Plants: Essential Processes
A hormone is a chemical that affects the ways in which an organism functions; it is produced in one part of the plant (or animal) body but affects many other parts of the body as well. Hormones work by coming in contact with target cells, causing the organism to respond in various ways to the chemical signal. In plants, hormones usually work by influencing cell differentiation, elongation, and division. They also affect the timing of reproduction and germination. These hormones are divided int o five categories: auxins, cytokinins, gibberellins, inhibitors (or abscisic acid), and ethylene.
The primary function of the auxin hormones is to elongate plant cells in the stem. For instance, auxins are the hormones responsible for phototropism, the growth of a plant toward the light. Phototropism results from the rapid elongation of cells on the dark side of the plant, which causes the plant to bend in the opposite direction. The acid growth hypothesis explains this occurrence by speculating that auxins trigger proton pumps in cell membranes, lowering the pH in the cell wall to such an extent that the hydrogen bonds holding its cellulose fibers together break apart. These broken bonds give the cell wall greater flex ibility and expandability, so that more water can enter the cell by diffusion, causing the cell itself to elongate.
Auxins are also responsible for adventitious root development, secondary growth in the vascular cambium, inhibition of lateral branching, and fruit development. In fact, seedless fruits can be artificially created by applying synthetic auxin to plants; this causes fruit to develop even though fertilization (and thus seed formation) has not occurred.
The cytokinin hormones promote cell division and tissue growth, and depend upon the presence of auxins to determine the extent of their activity. When the ratio of cytokinins to auxins is relatively high, stem and leaf growth is stimulated. When, on the other hand, the ratio of cytokinins to auxins is relatively low, root growth is stimulated instead. The balance between these hormones ensures that the plant invests in both root and shoot growth, so that neither becomes too large or small for the other. Cytokinins are also involved in the development of chloroplasts, fruits, and flowers. In addition, they have been show n to delay senescence (aging), especially in leaves, which is one reason that florists use cytokinins on freshly cut flowers.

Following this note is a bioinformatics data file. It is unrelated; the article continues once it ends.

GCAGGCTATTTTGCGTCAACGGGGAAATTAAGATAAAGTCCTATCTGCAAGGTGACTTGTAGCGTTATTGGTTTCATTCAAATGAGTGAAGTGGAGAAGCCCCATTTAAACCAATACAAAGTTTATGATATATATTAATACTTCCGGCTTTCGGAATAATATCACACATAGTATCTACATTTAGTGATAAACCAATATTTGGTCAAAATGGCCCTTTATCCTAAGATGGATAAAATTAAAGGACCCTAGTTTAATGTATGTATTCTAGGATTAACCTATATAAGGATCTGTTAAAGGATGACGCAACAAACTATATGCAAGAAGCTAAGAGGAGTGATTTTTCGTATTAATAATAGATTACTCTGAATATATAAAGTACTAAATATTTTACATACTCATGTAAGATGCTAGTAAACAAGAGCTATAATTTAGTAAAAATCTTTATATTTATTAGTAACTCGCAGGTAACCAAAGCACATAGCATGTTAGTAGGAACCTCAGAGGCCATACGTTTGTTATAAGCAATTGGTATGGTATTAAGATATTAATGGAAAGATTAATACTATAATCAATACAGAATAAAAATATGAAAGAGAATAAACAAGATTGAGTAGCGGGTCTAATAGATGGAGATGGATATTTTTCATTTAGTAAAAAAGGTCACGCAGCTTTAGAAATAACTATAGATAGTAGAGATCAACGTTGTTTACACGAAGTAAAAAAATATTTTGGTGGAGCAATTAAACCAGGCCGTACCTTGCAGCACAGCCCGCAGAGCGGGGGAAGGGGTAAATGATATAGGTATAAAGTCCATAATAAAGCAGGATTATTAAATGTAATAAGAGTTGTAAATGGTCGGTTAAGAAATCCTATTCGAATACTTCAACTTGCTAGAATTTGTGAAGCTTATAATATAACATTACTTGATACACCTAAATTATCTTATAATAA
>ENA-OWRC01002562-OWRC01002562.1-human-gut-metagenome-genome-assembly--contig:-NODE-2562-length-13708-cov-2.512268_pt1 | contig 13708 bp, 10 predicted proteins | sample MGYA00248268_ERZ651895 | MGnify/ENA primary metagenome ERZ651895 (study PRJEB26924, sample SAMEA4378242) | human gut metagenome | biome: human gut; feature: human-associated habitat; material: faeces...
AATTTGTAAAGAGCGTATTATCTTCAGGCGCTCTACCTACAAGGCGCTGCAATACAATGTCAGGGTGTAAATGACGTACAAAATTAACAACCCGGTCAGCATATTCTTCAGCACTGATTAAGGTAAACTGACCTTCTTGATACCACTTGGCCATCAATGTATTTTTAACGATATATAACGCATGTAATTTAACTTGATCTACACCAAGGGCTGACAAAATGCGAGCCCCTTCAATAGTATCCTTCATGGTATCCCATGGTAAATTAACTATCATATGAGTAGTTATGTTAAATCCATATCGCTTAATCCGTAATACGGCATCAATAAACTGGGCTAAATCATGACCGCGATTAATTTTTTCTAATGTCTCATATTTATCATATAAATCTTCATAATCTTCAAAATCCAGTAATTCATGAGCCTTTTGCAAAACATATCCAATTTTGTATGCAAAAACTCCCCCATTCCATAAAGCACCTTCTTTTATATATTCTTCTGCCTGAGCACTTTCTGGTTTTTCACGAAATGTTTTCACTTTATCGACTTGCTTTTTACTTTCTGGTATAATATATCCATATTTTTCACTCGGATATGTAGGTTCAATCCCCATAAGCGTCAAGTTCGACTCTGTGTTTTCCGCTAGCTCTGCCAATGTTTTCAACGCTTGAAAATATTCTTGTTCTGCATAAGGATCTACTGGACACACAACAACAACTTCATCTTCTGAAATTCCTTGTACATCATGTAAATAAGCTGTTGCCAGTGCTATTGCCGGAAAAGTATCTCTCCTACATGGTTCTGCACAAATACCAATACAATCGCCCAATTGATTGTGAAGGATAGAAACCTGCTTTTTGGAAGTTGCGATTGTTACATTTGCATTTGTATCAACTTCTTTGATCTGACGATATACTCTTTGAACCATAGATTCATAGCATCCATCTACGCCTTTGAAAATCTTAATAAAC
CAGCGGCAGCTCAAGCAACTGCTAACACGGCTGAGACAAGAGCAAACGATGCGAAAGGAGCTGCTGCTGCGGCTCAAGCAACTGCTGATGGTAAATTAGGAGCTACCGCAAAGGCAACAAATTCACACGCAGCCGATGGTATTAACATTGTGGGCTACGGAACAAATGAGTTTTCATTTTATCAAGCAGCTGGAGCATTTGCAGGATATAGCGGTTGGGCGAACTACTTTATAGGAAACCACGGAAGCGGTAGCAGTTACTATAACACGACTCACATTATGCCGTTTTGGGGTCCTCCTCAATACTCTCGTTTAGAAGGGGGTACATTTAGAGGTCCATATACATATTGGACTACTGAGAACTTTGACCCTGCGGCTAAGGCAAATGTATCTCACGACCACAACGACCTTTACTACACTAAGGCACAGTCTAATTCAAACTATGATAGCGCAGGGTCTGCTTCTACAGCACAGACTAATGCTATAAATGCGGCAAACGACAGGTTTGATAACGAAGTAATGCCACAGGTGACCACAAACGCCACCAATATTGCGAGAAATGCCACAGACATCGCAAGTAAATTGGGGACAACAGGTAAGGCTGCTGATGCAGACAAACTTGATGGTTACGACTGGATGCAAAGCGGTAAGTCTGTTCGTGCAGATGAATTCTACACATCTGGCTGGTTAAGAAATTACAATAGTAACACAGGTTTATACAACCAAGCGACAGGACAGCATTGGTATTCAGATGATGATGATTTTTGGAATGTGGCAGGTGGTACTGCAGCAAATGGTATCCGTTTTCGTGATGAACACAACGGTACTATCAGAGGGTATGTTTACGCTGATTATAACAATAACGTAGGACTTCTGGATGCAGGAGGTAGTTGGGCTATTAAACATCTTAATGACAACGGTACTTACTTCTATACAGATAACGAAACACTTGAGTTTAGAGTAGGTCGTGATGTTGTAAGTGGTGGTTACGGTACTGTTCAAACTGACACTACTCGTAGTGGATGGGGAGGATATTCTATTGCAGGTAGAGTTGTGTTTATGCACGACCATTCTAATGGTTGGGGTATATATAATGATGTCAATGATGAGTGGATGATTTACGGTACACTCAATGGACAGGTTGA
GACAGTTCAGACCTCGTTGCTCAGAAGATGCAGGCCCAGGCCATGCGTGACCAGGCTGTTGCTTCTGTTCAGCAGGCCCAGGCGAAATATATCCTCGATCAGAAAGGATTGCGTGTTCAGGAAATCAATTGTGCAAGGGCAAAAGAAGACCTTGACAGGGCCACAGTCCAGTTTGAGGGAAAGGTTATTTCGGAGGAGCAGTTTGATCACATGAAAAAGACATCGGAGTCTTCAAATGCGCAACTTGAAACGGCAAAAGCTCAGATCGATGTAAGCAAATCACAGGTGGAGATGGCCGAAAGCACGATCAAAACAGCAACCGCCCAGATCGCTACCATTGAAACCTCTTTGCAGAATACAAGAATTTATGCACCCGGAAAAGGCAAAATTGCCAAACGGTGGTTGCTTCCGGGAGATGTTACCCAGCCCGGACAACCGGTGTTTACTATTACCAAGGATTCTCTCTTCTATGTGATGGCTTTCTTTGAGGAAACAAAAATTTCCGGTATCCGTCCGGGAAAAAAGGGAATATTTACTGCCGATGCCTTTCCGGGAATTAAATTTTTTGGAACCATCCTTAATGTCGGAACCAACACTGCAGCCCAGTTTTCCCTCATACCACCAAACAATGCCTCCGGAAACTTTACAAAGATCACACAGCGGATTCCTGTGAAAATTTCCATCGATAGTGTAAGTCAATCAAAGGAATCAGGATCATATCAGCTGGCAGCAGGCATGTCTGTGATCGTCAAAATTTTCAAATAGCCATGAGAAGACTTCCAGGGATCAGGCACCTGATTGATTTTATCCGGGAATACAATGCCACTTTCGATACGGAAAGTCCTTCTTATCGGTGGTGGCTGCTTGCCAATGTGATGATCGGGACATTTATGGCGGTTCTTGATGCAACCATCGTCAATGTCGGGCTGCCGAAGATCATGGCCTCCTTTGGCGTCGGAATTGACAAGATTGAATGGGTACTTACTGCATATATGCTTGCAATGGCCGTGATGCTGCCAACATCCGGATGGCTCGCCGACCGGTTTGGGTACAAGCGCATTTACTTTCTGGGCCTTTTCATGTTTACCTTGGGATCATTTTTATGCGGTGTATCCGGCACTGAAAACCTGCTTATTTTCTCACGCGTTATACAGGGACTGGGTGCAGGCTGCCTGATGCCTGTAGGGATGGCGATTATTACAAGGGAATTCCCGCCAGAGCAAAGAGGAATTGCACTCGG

Gibberellins stimulate growth, especially elongation of the stem, and can also end the dormancy period of seeds and buds by encouraging germination. Additionally, gibberellins play a role in root growth and differentiation, and produce an enzyme that pro motes the conversion of an embryo's starchy food supply into utilizable sugars. In some plants, these hormones are essential for flowering and fruit development.
True to their name, inhibitors restrain growth and maintain the period of dormancy in seeds and buds. The most important of this type of hormone is abscisic acid, which in addition to restraining growth, causes the guard cells, of the stomata to close when the plant is losing too much water.
Ethylene is best known for controlling the ripening of fruits. It also contributes to the senescence (aging) of plants by promoting leaf loss (termed leaf abscission) and other changes. Ethylene can bring buds and seeds out of dormancy, initiate flo wer development, and promote radial (horizontal) growth in roots and stems. Interestingly, in certain circumstances ethylene can also act as a growth inhibitor, most often in conjunction with auxin.